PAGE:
Wells Fargo Stock And Warrant Returns Relative To Book Value

| About: Wells Fargo (WFC)

This is Part 4 of a series of articles discussing the returns on common stock and TARP warrants for a few financial institutions relative to the institution's book value. Part 1, on AIG, is located here and Part 2, on Bank of America, is located here and Part 3, on Citi is located here.

Wells Fargo (NYSE:WFC) received roughly $25 billion during the 2008 financial crisis from the government to help keep the bank operating. In return for this capital infusion, the government was given long term warrants in the company. These warrants are now publicly traded.

Also during the financial crisis, Wells bought Wachovia for roughly $12.7 billion. This acquisition helped Wells become even larger and gave it a larger deposit base and share of the mortgage origination market. The bank now originates roughly 33% all mortgages nationally (Source).

As a result of their huge share of the mortgage market, the bank greatly benefited last year as a result of a slight uptick in the housing market and the rush to refinance mortgages. During the most recent quarter, the bank maintained a net interest margin of 3.56% (Source). This is higher than the average for all banks, of 3.39% (Source). This means that not only does Wells have the largest individual share of the mortgage market, but they make more from originating each loan than other banks do. Wells Fargo is also a favorite of Warren Buffett, who owns roughly 8% of the outstanding shares.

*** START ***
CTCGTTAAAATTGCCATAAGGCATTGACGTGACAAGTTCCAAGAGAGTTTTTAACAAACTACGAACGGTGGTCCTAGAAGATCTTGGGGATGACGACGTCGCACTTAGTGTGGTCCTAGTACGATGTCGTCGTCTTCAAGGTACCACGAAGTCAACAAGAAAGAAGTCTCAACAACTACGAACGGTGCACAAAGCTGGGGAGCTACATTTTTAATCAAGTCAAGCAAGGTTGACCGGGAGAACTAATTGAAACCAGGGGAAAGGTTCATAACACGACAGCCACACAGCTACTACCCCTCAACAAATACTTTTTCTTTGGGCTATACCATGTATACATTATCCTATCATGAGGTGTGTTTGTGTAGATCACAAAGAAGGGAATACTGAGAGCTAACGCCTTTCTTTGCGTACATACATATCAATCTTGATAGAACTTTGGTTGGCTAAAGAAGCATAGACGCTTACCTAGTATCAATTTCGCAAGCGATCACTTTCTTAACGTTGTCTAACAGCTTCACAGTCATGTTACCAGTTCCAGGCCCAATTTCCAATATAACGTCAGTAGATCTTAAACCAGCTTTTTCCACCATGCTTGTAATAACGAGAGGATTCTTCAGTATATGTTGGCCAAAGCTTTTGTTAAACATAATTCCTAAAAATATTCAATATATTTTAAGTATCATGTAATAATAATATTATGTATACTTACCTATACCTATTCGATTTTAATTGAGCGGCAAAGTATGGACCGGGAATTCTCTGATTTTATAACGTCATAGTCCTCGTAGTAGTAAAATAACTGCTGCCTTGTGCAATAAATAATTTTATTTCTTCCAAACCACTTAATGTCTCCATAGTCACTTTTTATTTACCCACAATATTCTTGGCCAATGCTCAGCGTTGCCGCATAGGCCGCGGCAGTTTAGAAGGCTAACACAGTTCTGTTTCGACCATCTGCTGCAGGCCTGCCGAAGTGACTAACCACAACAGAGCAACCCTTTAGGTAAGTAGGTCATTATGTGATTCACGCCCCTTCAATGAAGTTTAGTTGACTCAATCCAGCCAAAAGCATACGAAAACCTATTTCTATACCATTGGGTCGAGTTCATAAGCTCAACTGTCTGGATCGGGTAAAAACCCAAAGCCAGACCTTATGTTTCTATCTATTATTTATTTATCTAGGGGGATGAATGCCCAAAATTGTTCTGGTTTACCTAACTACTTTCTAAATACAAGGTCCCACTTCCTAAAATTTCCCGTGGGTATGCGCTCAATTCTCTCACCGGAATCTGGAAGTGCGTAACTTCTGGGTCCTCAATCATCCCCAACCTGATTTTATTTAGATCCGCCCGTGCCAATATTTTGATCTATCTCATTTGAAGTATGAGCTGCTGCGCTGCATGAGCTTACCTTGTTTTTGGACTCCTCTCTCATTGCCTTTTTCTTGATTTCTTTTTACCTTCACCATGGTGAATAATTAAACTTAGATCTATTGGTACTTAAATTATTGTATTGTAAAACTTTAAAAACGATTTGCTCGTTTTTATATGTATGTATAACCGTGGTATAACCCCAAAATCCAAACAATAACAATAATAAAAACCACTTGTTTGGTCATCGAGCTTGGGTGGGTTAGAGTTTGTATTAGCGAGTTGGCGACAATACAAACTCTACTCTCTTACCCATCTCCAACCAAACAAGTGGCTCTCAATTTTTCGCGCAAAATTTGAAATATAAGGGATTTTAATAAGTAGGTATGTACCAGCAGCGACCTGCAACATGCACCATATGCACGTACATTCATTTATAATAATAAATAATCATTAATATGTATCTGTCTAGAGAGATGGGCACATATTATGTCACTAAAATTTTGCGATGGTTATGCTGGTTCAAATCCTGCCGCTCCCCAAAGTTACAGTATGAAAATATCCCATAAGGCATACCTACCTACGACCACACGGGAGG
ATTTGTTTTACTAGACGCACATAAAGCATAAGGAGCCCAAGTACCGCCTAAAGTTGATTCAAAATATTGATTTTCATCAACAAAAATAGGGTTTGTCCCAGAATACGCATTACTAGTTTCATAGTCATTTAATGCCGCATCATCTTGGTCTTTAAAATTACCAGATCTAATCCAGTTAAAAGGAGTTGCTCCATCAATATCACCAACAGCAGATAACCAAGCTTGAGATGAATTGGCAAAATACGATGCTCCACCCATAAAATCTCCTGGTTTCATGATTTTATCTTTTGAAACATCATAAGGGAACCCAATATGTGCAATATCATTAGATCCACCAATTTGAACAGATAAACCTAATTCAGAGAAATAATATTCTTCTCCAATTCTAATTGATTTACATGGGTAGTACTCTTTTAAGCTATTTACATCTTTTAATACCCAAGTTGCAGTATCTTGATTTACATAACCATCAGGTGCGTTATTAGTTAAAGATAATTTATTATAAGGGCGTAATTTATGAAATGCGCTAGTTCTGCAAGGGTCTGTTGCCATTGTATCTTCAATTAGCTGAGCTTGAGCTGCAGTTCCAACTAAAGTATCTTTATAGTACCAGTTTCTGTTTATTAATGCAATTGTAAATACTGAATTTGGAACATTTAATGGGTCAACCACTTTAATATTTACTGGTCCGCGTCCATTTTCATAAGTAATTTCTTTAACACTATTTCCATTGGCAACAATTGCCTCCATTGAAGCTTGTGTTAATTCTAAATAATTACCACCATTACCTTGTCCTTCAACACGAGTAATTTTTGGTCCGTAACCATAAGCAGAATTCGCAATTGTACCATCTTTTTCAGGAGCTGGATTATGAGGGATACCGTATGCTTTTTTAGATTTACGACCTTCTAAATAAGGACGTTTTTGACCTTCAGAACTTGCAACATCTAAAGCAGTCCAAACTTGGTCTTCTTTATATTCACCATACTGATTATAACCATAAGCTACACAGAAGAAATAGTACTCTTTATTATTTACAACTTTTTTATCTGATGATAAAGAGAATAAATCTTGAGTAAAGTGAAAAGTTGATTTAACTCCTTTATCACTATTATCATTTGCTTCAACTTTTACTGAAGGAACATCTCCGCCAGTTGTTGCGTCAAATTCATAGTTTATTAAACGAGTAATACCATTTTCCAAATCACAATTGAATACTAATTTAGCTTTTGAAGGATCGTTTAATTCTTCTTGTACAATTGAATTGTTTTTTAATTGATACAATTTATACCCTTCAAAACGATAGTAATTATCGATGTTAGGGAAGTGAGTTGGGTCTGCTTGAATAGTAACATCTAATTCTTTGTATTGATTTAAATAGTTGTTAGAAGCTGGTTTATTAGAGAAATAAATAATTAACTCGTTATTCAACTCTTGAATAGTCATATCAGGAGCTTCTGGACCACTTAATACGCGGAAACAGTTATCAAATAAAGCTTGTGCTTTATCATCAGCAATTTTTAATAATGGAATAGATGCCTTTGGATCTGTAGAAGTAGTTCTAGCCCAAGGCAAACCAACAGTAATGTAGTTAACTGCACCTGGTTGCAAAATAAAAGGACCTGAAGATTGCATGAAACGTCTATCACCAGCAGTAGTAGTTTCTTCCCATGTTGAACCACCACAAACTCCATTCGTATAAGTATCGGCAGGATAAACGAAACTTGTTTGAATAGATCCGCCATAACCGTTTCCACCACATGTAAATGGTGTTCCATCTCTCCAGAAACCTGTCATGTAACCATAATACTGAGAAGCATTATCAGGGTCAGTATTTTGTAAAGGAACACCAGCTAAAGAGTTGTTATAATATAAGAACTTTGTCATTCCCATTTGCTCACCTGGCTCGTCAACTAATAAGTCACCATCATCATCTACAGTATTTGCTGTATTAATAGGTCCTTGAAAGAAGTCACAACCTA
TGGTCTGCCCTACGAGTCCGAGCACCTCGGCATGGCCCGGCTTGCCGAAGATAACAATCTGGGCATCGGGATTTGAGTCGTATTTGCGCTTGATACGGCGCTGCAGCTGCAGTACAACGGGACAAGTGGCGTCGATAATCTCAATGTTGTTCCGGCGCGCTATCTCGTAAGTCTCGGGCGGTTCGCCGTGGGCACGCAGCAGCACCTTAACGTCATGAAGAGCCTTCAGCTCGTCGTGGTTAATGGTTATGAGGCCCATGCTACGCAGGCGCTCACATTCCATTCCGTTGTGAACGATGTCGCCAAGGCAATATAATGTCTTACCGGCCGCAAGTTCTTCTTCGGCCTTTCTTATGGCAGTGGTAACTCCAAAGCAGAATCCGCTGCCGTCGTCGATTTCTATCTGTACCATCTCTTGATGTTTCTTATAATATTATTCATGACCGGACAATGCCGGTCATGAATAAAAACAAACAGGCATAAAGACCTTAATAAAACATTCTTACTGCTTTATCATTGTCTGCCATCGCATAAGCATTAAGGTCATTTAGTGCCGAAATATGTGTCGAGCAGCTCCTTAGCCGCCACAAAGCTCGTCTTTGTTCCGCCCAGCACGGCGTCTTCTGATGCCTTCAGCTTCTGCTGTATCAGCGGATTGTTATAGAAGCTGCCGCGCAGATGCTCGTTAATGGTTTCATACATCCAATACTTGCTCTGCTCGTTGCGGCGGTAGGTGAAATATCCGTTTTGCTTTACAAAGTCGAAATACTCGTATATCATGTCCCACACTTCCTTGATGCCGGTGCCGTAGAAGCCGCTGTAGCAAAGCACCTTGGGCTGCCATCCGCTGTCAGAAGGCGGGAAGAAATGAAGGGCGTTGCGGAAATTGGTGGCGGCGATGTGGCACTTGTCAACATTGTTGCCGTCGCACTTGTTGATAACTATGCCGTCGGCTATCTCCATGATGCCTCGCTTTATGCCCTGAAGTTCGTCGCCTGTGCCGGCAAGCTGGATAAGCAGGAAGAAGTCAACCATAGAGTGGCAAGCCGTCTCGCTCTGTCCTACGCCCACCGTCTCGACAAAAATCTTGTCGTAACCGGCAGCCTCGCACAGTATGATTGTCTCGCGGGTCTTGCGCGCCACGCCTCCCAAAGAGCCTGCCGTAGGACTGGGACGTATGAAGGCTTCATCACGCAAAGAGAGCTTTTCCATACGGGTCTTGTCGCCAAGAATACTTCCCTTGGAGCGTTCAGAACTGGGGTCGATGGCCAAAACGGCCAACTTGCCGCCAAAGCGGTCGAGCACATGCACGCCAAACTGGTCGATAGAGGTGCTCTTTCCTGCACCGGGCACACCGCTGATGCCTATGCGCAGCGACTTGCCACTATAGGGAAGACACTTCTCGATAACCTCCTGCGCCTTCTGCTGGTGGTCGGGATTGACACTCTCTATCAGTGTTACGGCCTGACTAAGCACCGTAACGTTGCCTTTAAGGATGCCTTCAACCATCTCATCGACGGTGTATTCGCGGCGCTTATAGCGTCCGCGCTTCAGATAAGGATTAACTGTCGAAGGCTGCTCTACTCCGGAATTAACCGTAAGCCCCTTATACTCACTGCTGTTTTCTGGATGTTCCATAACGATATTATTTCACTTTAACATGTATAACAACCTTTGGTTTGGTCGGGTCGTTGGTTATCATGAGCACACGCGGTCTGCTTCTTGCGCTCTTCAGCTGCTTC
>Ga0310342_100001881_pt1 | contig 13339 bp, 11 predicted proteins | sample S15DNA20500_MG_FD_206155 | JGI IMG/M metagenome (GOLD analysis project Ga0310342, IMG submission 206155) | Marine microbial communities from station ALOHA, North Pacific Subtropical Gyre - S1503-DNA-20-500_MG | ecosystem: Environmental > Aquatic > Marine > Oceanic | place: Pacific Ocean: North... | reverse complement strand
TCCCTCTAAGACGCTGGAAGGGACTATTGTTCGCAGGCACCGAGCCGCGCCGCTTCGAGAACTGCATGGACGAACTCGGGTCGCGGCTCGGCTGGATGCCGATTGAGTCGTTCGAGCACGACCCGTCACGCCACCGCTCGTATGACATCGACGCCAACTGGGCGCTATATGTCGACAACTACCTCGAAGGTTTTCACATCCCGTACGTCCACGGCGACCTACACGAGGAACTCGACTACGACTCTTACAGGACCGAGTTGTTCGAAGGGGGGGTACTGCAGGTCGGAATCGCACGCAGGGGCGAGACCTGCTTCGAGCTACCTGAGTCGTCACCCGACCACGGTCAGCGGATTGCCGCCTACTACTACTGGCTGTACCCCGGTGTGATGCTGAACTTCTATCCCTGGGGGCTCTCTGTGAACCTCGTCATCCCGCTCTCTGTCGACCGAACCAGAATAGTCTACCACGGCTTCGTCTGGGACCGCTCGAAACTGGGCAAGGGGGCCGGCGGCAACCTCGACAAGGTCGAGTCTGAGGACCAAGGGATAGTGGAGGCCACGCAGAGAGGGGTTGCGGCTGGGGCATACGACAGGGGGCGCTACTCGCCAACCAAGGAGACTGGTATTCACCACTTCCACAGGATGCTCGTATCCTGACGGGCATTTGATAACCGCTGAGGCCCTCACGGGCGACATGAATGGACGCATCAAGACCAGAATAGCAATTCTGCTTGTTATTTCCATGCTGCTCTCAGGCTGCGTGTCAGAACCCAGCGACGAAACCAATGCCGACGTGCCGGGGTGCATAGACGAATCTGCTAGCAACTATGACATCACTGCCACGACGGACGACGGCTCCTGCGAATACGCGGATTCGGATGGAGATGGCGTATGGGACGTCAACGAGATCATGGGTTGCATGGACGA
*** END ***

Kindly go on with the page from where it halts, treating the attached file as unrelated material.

The Wells Fargo warrants are less liquid than most other TARP warrants because the company purchased 63% of the warrants when the government sold their stake (Source). This relative lack of liquidity should not impact retail trading in the instrument during normal trading, but could have a significant impact if the shares must be bought or sold outside of normal trading hours or during a panic. Investors should be aware of this fact and avoid market orders at all times.

On the downside, continued low net interest margins, relative to historical levels, continue to crimp earnings. The Fed has promised to keep these rates low for a long time, so the company needs to continue to perform well in this environment, with little room for error. A downside of the company's reputation as 'best of breed' is that they have set a high bar for performance so they will need to continue to beat expectations to justify the high price. Lastly, they have already reduced costs and now could lose some of their investor base as investors shift to banks that are able to cut costs and streamline operations which would help them beat expectations. Wells Fargo has already done this so they face a negative mean reversion.

In the table below, I list the relevant information about the warrants, the current stock price, the current stated book value (from the latest quarterly report), and two scenarios for warrant and stock returns based on price relative to future book value. I assume book value grows at 3.5% per year from current levels. This is a low growth rate to keep the analysis conservative.

Unlike the other three institutions I've performed this analysis on thus far, I think a valuation of 1.6x book value in 2018 is too low. The bank already commands a higher than average valuation, and I expect the valuation gap to continue into the future. For a bank as well run as Wells Fargo, a valuation of around 2x book value seems more reasonable (Source). The bank is currently trading at roughly 1.3x book value.

  Wells Fargo Warrant (WFC.WS) Wells Fargo Common Stock (returns calculated until warrant exp.)
Warrant Strike Price $34.01 --
Warrant Price $10.30 --
Warrant Exp. Date 10/28/2018 --
Time until expiration (years) 5.79 --
Current Stock Price $35.10 $35.10
Current Book Value per Share $27.64 $27.64
Price if stock trades at 1x BV which grows at 3.5% per year till expiration $0.00 $33.73
Historical P/B Ratio 2.0 2.0
Price if stock trades at historical P/B & growth in BV of 3.5% per year $33.45 $67.46